The Slim by-election has taken place. I congratulate both the winner and his competitors as well as the constituency’s voters for the successful exercise.

Nevertheless, the results were not what we, the combined Opposition of Malaysia, would have liked. The fault does not lie with the candidate which was run—he tried his best against difficult odds.

However, the Slim bye-election is cause for all Malaysian Opposition parties—especially KEADILAN and Pakatan Harapan (PH)—to seriously reflect and consolidate, especially in terms of strategy as well as approach.

But it cannot be denied that the Independent candidate that was backed by the Opposition was still defeated by a party whose leaders are facing criminal charges in court and who are part of a “backdoor” government that is increasingly fractious as well as unstable.

Indeed, the candidate selected by Tun Dr Mahathir Mohamad’s PEJUANG party was not only defeated in Slim, but with a majority 5-times higher than in 2018 (i.e. 10,945 votes compared to 2,183) in a seat that us almost 75% Malay. This was despite claims by some PH politicians and analysts that Tun Dr Mahathir’s presence was absolutely necessary to swing the Malay and other voters, that no one else could do it.

What’s more concerning for the Opposition is that the BN candidate polled 13,060 votes, i.e. more than the combined total of UMNO and PAS’ 2018 votes (12,430). Moreover, BN reportedly won all polling stations in Slim—including those which were predominantly non-Malay.

The PEJUANG candidate this round got 2,115 votes compared to BERSATU’s 6,144 in 2018 (when it was still with PH). This suggests that large swathes of Opposition-leaning supporters stayed away from the ballot boxes or went to BN, which is also worrying.

It is true that Slim was a BN/UMNO stronghold. Moreover, the late incumbent was popular and the candidate UMNO ran to replace him had worked closely with him in the past. Voters may have been swayed by other local factors.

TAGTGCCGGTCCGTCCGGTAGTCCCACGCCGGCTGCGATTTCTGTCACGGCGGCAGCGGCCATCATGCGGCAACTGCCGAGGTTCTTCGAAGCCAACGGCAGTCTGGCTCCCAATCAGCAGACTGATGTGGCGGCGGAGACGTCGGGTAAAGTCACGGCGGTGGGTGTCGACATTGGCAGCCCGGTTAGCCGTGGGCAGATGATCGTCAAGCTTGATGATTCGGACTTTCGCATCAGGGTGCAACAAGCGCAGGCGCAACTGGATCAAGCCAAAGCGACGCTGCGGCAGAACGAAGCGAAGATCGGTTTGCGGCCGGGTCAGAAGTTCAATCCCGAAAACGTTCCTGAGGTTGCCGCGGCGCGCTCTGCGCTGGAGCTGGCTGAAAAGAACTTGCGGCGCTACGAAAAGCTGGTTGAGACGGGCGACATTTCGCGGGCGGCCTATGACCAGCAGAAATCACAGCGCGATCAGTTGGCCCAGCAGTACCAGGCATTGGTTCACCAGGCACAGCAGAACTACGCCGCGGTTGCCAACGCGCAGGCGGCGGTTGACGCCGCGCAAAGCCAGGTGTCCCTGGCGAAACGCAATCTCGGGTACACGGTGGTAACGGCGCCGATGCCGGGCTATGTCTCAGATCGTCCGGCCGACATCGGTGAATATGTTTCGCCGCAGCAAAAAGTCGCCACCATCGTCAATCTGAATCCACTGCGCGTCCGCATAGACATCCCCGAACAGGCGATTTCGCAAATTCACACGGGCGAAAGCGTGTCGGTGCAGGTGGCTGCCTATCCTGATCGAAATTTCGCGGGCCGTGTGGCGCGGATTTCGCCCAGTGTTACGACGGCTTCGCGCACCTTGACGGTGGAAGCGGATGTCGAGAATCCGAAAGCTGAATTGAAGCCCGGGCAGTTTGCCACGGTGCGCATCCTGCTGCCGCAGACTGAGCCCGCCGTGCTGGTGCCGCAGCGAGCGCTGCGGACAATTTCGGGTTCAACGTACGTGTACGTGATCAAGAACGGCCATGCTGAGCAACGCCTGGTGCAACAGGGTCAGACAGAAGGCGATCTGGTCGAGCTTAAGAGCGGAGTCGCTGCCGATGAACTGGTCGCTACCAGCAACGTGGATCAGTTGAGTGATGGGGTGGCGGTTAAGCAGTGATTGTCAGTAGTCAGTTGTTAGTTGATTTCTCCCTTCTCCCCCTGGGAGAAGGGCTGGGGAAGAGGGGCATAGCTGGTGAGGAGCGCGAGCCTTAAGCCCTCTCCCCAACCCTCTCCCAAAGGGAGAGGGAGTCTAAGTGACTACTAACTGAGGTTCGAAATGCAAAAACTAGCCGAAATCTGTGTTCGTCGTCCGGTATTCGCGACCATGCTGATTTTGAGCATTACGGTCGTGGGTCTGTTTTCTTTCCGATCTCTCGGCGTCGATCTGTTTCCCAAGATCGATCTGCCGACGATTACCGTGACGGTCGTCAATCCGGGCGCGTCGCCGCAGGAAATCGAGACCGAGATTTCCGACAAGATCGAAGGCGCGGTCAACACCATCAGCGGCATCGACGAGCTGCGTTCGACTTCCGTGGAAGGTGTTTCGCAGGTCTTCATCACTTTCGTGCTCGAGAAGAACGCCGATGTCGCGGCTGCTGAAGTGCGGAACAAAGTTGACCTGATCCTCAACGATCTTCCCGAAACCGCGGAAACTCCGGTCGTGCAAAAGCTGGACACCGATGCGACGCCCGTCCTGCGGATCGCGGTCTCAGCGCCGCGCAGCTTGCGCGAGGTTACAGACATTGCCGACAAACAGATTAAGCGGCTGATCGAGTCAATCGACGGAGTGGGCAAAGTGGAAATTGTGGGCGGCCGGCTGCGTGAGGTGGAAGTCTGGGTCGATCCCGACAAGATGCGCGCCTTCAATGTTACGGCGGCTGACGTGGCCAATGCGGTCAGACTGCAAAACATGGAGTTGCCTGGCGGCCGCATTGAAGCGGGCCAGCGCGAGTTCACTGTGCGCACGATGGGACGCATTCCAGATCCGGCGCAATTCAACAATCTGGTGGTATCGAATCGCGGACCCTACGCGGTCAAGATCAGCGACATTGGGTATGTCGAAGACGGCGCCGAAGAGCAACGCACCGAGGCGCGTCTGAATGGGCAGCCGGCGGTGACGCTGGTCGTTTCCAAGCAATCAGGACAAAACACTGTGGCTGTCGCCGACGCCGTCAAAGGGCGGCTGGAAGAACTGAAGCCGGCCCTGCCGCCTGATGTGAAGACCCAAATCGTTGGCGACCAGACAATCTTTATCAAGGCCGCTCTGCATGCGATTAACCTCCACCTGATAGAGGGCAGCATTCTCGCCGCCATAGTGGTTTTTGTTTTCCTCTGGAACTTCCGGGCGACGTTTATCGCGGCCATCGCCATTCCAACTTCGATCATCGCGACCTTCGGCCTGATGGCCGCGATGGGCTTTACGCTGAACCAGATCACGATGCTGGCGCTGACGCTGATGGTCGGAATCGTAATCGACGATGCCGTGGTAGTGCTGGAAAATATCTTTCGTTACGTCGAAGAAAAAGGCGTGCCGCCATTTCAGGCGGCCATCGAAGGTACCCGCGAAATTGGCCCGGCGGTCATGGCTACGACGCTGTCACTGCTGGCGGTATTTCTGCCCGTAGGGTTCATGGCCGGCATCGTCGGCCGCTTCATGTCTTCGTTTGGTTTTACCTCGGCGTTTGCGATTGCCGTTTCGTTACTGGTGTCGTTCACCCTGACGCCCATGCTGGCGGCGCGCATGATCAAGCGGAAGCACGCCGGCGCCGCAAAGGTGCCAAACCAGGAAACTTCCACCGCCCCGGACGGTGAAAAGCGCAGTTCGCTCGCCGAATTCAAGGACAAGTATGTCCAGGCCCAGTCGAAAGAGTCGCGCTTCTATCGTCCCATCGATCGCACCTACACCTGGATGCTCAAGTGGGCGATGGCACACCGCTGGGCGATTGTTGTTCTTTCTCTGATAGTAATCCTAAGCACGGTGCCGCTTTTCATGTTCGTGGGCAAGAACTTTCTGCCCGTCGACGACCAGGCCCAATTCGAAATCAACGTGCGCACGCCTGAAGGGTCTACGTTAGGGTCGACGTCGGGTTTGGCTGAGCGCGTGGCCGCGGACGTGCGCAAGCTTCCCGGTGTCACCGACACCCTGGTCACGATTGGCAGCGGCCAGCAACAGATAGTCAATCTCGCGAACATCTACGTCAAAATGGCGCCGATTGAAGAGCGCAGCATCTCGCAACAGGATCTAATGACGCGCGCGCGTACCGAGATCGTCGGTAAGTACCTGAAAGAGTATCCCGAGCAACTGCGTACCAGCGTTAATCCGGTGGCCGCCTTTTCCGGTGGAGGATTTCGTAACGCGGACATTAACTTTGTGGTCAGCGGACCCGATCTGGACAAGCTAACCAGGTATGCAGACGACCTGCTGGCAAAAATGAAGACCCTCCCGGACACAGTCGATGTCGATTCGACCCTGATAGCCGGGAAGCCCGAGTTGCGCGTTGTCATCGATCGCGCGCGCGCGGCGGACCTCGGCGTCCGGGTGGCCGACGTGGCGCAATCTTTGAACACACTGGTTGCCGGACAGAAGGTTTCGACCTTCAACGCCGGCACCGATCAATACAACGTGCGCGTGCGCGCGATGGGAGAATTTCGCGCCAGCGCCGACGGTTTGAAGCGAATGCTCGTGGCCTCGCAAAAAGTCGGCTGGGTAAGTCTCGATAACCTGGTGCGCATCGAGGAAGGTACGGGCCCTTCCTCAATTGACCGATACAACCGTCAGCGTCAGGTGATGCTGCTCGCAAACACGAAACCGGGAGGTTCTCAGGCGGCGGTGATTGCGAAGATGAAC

But it is also a fact is that PEJUANG ran a campaign that was largely devoid of issues or a message beyond expecting voters to back them simply because of who they are and who their Chairman is. This is an entitled attitude and a recipe for disaster.

When GE15 comes, PH certainly cannot go to voters offering nothing but relitigating the feuds of the last decade, whether it is the 1MDB scandal, the issues that confronted the federal government we led from 2018—2020 or the “Sheraton Move.”

I am not saying that these points are irrelevant, but it cannot the only things that we run on. And PH certainly should not be aligning itself with other parties who cannot see or understand this.

“Kleptokrat”, “Kerajaan pintu belakang” and “pengkhianat” will not be slogans we will win the next General Elections on. Not on their own.

The fact is that PEJUANG did not offer a compelling economic message to the voters of Slim. The party could not persuade them that their lives and livelihoods would improve if they voted for their candidate. There was no vision, no hope or promise for the future.

And that is why the PEJUANG candidate lost. This is the mistake that PH must avoid in the next election.

Of course, we don’t have to shy away from exposing the abuses and lack of legitimacy of the current government. But this cannot be in the absence of a plan for bettering the economic prospects of Malaysians, especially in light of the devastating Covid-19 pandemic.

The heavy defeat at Slim can be a turning point for KEADILAN and PH—but only if we learn the right lessons from it.

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